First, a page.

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Critically Endangered Pink Iguana Spared by Galapagos Eruption

posted: 05/26/15
by: Danny Clemens

As the Galapagos Islands' Wolf Volcano began to erupt violently for the first time in 33 years, experts became increasingly concerned about the fate of the Galapagos pink land iguana (Conolophus marthae). The world's only population of the critically endangered iguana resides on the slopes of the erupting volcano.


Park officials have released a statement (original text in Spanish), announcing that the lava from the active volcano is flowing down the opposite flank of the volcano, away from the iguanas' habitat. While officials believe that the creatures "are not expected to be affected" by the eruption, they still plan to send in park rangers to monitor the species' well-being as soon as it is safe to do so.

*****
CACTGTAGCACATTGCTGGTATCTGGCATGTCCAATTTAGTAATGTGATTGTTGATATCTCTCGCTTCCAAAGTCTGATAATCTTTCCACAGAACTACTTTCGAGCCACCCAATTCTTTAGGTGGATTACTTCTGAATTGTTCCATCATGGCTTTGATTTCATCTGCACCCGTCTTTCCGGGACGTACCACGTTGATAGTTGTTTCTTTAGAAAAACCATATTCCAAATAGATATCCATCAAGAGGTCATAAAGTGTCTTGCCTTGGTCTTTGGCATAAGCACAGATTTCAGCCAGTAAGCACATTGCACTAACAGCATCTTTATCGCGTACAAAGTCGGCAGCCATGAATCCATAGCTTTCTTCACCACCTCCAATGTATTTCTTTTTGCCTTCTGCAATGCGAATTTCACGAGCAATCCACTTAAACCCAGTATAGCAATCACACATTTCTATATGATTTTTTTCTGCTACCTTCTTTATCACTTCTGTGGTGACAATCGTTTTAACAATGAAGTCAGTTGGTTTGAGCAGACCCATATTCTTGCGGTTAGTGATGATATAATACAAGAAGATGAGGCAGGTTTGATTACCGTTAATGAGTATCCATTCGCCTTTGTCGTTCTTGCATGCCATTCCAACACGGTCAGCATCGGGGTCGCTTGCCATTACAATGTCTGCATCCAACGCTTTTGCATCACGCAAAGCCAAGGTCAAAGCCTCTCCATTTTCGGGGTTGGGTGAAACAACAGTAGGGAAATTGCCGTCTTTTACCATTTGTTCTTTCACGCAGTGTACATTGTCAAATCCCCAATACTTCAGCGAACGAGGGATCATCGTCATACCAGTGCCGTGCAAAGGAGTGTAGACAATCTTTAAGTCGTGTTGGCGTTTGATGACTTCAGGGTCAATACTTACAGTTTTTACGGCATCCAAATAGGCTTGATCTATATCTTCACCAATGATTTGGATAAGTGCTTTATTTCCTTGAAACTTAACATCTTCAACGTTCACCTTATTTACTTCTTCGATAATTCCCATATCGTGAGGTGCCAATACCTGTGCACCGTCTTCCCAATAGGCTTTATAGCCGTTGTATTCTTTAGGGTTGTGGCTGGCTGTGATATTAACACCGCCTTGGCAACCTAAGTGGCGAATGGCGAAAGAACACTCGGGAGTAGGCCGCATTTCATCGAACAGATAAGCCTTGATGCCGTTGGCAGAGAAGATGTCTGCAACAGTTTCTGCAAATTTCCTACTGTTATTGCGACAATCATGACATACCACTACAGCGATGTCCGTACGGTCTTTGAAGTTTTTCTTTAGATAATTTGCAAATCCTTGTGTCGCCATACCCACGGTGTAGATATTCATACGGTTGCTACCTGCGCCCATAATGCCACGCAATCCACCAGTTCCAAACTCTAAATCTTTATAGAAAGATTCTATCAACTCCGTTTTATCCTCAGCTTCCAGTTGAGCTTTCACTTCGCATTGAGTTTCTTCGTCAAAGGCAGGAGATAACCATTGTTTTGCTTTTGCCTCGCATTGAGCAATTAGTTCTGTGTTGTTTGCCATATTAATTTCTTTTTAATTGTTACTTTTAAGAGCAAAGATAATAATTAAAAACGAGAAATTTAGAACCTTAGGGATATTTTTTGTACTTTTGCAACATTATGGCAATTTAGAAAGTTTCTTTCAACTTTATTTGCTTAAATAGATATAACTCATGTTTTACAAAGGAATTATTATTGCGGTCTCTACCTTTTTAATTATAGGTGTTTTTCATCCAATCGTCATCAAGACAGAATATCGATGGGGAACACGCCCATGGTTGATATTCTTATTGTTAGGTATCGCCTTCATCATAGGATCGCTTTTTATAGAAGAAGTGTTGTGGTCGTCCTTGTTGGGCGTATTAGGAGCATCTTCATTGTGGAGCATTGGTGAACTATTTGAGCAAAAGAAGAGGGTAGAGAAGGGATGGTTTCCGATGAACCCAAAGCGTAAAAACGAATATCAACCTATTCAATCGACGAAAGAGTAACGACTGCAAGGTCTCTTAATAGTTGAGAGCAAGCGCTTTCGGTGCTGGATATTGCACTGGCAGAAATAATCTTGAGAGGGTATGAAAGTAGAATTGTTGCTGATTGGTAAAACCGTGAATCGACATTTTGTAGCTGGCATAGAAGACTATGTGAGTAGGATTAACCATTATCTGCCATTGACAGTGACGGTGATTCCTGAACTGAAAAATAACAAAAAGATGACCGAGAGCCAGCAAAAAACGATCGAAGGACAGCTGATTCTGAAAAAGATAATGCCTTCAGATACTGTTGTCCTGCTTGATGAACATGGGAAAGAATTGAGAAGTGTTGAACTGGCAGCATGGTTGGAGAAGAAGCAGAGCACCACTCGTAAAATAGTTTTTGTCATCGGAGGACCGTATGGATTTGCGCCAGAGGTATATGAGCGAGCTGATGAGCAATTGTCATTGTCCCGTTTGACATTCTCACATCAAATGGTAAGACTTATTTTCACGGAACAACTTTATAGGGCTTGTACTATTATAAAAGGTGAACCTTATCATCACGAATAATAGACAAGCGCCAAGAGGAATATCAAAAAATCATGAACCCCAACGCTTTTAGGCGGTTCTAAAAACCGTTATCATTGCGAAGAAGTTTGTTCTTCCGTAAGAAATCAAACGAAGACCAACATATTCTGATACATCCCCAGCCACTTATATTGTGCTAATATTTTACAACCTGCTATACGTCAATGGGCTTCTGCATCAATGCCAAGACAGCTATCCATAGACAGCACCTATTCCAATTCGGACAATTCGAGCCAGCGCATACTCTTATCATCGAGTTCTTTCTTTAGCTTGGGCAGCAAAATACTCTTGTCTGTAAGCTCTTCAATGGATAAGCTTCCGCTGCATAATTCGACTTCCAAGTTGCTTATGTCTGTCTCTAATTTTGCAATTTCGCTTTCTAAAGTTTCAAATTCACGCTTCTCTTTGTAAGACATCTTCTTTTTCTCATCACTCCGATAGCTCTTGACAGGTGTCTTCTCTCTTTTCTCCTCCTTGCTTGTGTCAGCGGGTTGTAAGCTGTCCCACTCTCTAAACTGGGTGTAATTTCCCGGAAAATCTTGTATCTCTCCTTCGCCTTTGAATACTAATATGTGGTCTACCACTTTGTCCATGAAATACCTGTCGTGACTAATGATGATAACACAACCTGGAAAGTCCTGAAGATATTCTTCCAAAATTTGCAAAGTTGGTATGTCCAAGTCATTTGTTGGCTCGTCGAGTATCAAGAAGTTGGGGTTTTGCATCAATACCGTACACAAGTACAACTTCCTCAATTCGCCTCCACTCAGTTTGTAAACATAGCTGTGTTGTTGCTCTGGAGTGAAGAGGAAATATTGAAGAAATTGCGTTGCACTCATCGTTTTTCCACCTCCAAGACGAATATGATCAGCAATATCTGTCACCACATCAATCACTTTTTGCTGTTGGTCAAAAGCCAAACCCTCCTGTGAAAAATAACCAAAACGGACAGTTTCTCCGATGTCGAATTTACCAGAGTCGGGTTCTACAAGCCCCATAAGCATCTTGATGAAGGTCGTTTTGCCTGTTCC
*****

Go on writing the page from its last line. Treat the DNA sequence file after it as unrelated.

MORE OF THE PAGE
C. marthae was first described by scientists in 2009. It is distinct from the Galapagos land iguana, and scientists note that it provides "the only evidence of ancient diversification along the Galapagos land iguana lineage".

Less than 200 adult iguanas are known to exist on the island, and a recent survey effort was unsuccessful in locating any juveniles. Experts believe that drought conditions atop the Wolf Volcano could cause reproductive difficulties amongst the population, as the adults are prone to laying infertile eggs.

Click here to learn more about Conolophus marthae

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